n The Notorious “Can You Give Us a Review?” | The Anti-Marketing Manifesto

Over the past month, I’ve observed several businesses asking customers (including me) for “reviews.”

My auto mechanic fixed a strange rattling noise on my car that was bugging me… and instead of charging me for it (I was more than happy to pay them SOMETHING for that service) — they declined to take my money. Instead, they asked if I would write them a review on Google or Yelp.

My nail salon — instead of charging me full price for the manicure I purchased (which I was very happy with) — insisted that I accept a $10 off “coupon” that I didn’t need or want…Then they asked me to write a review for them on Yelp.

In a podcast that I listen to, the speakers frequently ask listeners to write reviews for their podcast, in exchange for a free book of their choice by the author.

“What is up with businesses begging people for reviews?” I thought.

Not even “begging”…just asking!

In all of these cases, something didn’t sit right with me.

The problem with asking customers for reviews (or even testimonials) is that it’s slightly “manufactured”…and it sort of de-sanctifies the value of the transaction that just took place.

Whatever they write, didn’t come from the heart…it came out of their desire to be polite.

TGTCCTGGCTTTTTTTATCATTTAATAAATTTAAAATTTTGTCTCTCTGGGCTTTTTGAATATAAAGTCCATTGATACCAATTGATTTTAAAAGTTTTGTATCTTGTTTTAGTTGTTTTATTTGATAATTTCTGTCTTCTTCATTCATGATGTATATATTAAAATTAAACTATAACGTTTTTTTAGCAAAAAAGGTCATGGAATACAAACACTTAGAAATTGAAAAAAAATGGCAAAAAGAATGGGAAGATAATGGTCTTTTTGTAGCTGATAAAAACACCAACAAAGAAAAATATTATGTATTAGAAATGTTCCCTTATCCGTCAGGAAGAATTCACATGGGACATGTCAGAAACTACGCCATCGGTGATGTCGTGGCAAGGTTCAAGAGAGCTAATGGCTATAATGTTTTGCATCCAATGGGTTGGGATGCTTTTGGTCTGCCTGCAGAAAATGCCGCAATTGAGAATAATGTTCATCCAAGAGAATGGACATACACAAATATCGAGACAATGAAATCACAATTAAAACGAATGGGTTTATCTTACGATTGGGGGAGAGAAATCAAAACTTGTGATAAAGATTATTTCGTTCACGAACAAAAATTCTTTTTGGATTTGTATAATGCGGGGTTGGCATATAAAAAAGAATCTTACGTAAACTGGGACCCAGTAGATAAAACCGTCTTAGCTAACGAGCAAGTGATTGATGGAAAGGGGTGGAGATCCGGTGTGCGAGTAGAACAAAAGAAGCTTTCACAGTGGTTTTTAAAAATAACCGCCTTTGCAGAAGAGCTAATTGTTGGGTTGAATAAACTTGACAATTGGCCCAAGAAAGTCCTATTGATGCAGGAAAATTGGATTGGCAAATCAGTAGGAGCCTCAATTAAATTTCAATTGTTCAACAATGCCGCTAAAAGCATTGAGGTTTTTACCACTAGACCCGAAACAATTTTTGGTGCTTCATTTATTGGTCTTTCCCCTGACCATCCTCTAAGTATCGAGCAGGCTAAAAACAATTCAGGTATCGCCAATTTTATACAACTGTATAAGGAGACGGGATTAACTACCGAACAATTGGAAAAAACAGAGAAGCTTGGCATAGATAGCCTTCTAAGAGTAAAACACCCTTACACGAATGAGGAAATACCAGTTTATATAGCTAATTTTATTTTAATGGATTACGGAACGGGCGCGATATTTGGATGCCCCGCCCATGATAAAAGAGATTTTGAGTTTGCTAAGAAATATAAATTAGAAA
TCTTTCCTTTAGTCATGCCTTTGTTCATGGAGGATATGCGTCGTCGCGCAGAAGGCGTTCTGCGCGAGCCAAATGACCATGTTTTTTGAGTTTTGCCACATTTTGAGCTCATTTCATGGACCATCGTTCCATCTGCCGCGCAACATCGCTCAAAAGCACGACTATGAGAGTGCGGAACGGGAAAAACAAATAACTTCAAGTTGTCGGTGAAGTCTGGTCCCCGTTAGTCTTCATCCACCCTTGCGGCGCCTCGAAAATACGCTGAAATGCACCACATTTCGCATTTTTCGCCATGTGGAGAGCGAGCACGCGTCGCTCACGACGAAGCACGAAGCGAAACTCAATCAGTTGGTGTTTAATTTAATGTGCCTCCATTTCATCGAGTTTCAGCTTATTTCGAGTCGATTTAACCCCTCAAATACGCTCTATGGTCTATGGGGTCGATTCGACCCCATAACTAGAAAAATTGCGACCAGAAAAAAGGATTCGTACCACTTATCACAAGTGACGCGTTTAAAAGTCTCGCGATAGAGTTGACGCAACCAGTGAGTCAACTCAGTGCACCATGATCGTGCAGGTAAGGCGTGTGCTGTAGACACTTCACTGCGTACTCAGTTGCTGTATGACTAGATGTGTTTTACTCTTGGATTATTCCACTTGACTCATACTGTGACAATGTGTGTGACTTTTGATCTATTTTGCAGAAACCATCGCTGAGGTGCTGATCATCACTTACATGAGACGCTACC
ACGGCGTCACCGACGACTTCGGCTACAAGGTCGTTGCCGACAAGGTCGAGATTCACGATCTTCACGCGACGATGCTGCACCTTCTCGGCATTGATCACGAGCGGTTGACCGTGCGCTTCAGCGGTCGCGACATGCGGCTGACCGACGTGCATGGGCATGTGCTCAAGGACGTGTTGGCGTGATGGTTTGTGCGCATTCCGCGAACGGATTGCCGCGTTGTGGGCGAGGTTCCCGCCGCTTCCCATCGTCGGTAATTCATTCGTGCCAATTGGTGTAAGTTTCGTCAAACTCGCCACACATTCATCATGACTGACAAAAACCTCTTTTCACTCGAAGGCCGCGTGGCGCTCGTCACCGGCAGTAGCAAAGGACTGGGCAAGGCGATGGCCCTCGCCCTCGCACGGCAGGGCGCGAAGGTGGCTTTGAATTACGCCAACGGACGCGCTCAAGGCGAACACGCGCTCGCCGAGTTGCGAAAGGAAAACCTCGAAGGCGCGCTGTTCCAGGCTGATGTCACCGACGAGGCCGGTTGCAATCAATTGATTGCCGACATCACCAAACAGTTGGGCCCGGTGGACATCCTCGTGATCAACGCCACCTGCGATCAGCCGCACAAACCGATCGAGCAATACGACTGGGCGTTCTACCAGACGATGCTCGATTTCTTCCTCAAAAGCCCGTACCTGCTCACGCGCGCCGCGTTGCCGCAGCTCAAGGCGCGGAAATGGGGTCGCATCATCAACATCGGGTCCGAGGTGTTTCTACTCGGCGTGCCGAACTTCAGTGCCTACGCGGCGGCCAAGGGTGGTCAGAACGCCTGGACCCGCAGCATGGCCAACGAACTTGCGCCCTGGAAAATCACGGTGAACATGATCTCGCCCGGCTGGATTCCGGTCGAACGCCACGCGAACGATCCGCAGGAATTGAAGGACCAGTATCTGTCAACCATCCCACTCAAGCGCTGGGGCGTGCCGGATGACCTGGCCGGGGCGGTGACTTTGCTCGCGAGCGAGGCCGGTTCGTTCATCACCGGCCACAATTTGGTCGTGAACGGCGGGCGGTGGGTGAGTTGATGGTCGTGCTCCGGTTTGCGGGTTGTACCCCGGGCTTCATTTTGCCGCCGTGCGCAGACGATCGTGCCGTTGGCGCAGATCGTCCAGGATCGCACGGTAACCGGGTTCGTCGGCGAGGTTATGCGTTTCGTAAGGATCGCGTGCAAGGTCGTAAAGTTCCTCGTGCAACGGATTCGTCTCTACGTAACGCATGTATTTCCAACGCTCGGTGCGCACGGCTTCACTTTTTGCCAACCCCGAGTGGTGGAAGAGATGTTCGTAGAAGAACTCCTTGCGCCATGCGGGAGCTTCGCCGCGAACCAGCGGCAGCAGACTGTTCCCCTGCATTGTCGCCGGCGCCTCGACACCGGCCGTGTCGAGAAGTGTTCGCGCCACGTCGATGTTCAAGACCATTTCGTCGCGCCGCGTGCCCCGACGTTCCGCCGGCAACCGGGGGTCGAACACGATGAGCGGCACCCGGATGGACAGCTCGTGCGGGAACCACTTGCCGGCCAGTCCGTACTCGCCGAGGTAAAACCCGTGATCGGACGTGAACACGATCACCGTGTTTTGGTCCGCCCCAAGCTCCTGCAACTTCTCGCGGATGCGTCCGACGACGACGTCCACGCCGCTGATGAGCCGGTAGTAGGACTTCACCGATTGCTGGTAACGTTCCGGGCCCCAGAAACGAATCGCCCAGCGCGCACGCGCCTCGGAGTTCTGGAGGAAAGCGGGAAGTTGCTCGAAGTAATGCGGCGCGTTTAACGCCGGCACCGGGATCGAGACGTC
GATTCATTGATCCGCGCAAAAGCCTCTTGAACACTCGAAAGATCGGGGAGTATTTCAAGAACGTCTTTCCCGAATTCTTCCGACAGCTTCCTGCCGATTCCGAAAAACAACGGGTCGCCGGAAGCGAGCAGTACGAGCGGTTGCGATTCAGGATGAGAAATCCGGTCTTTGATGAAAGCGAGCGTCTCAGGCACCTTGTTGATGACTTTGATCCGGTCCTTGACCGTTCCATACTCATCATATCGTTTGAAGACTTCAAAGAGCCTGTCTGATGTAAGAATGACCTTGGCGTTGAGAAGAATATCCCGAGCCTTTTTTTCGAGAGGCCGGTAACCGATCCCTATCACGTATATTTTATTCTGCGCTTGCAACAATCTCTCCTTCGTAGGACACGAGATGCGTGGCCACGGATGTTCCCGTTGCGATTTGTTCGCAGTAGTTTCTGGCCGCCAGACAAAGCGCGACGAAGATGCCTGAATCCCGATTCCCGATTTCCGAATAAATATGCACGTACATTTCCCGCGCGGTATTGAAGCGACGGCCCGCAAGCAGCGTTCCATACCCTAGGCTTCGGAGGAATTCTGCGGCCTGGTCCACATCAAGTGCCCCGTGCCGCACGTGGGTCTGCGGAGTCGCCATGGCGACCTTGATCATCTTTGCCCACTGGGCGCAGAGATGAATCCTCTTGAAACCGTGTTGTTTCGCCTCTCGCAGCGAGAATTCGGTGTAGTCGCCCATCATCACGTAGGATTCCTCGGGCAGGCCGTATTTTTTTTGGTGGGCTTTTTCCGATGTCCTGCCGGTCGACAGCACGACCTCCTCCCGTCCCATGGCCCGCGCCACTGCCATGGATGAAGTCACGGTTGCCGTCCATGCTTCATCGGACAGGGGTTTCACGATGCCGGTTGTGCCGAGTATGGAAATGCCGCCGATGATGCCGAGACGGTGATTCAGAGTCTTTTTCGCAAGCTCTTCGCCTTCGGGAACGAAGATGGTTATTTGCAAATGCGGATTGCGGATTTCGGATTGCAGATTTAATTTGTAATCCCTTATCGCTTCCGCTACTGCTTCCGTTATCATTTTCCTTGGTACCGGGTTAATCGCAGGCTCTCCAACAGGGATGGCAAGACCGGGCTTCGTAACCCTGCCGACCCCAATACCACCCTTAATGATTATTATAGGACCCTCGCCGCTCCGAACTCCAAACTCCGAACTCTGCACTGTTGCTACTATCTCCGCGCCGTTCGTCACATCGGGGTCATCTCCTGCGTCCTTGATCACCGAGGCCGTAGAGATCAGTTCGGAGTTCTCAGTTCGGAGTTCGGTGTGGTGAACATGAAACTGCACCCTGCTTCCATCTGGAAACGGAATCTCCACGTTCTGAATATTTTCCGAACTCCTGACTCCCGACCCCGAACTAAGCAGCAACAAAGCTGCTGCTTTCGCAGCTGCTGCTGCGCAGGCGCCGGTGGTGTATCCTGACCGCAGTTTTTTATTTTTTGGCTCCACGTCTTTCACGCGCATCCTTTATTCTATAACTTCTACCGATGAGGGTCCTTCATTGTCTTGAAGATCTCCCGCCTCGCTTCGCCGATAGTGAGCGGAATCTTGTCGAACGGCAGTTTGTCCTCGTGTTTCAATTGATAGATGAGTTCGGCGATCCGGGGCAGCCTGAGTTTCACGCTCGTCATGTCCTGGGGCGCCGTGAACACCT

For starters, the customer didn’t come up with the idea on their own…instead, they were “asked” or maybe even slightly pressured to post a review.

Who would say no in that situation?

People want to be pleasant. So they agree to do something they might not really want to do.

In that case, the customer isn’t inspired internally to write a review on their own…they’re only doing it because they’d feel guilty NOT doing it.

Or they just don’t know how to say “no.”

…That’s not energetically clean at all.

In doing that, your business moves from being a “giver” to a “taker.”

Secondly, our society needs to learn to stop listening to other people…and to make their own individual decisions.

“Reviews” perpetuate the myth that “Other people know better than I do.”

How the hell is a total stranger (who may or may not have the same values as me) going to tell me what I should expect from any given company?

I’m perfectly capable of choosing to do business with a company based on THEIR content (or lack thereof).

Personally, I don’t even read reviews.

I read and study a business’s content before I buy anything from them. I base my buying decision on the intelligence of their content:

Does it inspire me? Does it open my eyes to a new idea? Does it cause me to think in a more productive way?

If I read reviews (such as movie reviews), I only read them AFTER I’ve experienced the product and made my own decisions about it… because I want to deepen my understanding, education, or enthusiasm. That’s it.

If I use a product or service and love it, I don’t “need” to share my experience with total strangers in order for it to be valid! I might share my experience with close friends or family.

Maybe this rigorous self-education makes me a weirdo in today’s cut-and-paste, scrolling society. But it keeps my life energetically clean.